Lastly I want to caution that individual firmware items with the same name might have
a different meaning across vendors. Here is my hypothetical example:

Dell has an attribute called "Camera" With V3 it populates under:

The description sysfs for it reads as "Enable Camera" and it's possible values are
"Disabled;Enabled;". For Dell this is pretty obviously it turns on and off the camera

For another vendor they might actually not offer to enable/disable the camera but instead
To enable the control of an electromagnetic camera shutter from such an attribute.
Their attribute could still be called "Camera" but the description might read as
"Enable camera shutter control". For them it would still read as "Disabled;Enabled;"
for possible values but have a completely different meaning!

There is no standard for this, and again userspace will need to basically look at
the directory and structure to figure out what the meaning actually is.

I can envision similar issues popping up between different generations / models
of Dell hardware even. Specifying what changing the attributes actually does falls
(way) outside of the scope of the sysfs ABI IMHO. That will always be the case
of please consult your Laptop's / Workstation's / Server's manual.
That is actually not much different from the current builtin
firmware setup utility experience where the help text is often,
well, not helpful.

For all I care there is an enum called "HWvirt" with a description of
"Hardware virtualization support" and values of "Enabled" and "Disabled"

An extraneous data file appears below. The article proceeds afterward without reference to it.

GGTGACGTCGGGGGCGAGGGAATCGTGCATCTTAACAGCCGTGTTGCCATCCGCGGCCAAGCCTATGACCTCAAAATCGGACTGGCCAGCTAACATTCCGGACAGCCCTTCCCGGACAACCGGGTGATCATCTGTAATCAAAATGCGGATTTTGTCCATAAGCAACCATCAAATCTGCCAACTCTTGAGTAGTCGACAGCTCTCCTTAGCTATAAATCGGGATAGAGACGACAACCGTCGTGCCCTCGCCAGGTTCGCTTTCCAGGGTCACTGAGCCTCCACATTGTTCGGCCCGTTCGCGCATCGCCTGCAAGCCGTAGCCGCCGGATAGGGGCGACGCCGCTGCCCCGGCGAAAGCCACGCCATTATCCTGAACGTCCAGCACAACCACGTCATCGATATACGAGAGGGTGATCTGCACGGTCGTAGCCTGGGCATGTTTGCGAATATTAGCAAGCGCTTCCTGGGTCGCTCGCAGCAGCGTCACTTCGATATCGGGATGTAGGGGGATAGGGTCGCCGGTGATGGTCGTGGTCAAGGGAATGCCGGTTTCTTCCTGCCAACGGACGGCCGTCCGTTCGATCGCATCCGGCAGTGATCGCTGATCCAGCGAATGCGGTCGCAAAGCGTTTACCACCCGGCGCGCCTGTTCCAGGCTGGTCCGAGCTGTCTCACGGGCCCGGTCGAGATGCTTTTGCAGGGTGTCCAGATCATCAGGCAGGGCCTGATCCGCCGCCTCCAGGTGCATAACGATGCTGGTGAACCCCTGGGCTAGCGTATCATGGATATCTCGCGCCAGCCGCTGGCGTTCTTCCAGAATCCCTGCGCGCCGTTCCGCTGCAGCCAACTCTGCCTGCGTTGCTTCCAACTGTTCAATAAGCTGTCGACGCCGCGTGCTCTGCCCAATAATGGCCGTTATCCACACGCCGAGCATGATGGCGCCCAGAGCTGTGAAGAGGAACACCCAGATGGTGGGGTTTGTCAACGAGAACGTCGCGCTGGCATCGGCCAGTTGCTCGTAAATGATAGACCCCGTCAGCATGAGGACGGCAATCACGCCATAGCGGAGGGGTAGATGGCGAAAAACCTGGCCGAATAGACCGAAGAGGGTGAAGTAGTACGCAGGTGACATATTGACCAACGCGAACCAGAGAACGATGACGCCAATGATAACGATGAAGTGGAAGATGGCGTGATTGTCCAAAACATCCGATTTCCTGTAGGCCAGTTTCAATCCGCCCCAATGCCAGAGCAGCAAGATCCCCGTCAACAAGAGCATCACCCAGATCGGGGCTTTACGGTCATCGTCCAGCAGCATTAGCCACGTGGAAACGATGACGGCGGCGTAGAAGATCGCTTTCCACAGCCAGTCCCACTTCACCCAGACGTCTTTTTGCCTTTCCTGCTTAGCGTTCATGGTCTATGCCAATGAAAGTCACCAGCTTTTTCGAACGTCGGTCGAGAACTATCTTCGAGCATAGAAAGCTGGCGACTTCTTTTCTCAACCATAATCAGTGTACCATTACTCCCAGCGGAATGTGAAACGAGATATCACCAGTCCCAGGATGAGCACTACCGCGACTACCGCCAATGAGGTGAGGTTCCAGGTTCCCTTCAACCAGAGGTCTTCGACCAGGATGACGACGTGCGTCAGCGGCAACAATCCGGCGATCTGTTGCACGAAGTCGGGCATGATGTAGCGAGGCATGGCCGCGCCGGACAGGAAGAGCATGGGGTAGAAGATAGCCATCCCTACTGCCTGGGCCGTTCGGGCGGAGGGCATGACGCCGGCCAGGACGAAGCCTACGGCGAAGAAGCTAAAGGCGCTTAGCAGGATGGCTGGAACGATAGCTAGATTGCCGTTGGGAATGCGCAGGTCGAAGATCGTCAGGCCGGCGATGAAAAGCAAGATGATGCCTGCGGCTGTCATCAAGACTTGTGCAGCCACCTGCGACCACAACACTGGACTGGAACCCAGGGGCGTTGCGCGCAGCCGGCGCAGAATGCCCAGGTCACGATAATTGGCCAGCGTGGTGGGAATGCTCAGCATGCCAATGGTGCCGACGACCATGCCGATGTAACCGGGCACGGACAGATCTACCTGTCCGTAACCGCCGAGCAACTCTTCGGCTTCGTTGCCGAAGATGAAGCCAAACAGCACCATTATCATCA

which controls something somewhat or even totally different from what the
name and description suggest. That would be less then ideal, but not a problem
from the pov of the sysfs ABI for firmware-attributes. It would be a simple
case of the garbage in garbage out principle.

So this is one problem which I'm happy to punt to userspace and I guess Dell
might do a Dell specific utility, which only works one certain model Dell's,
which is a lot fancier then the basic sysfs functionality and e.g. consumes
the dell-value_modifier and dell-modifier sysfs-attribures.

The purpose behind having a unified userspace ABI is to e.g. allow configuring
firmware settings for a fleet of machines from:

Using a generic plugin which works across different vendors.

And maybe have a simple vendor-agnostic pygtk3 UI which allows users to
poke at things, even if they have to figure out in which order they need
to change things in some cases (which again is actually not that
different from the current builtin firmware setup utility experience
for a lot of vendors).

I guess a could way to look at the generic sysfs firmware attributes
class I'm proposing is looking at it as a lowest common denominator
solution. With the addition of vendor specific extensions so that
vendors (e.g. Dell) are not limited to only offering functionality
offered by the generic, shared ABI. Does that make sense ?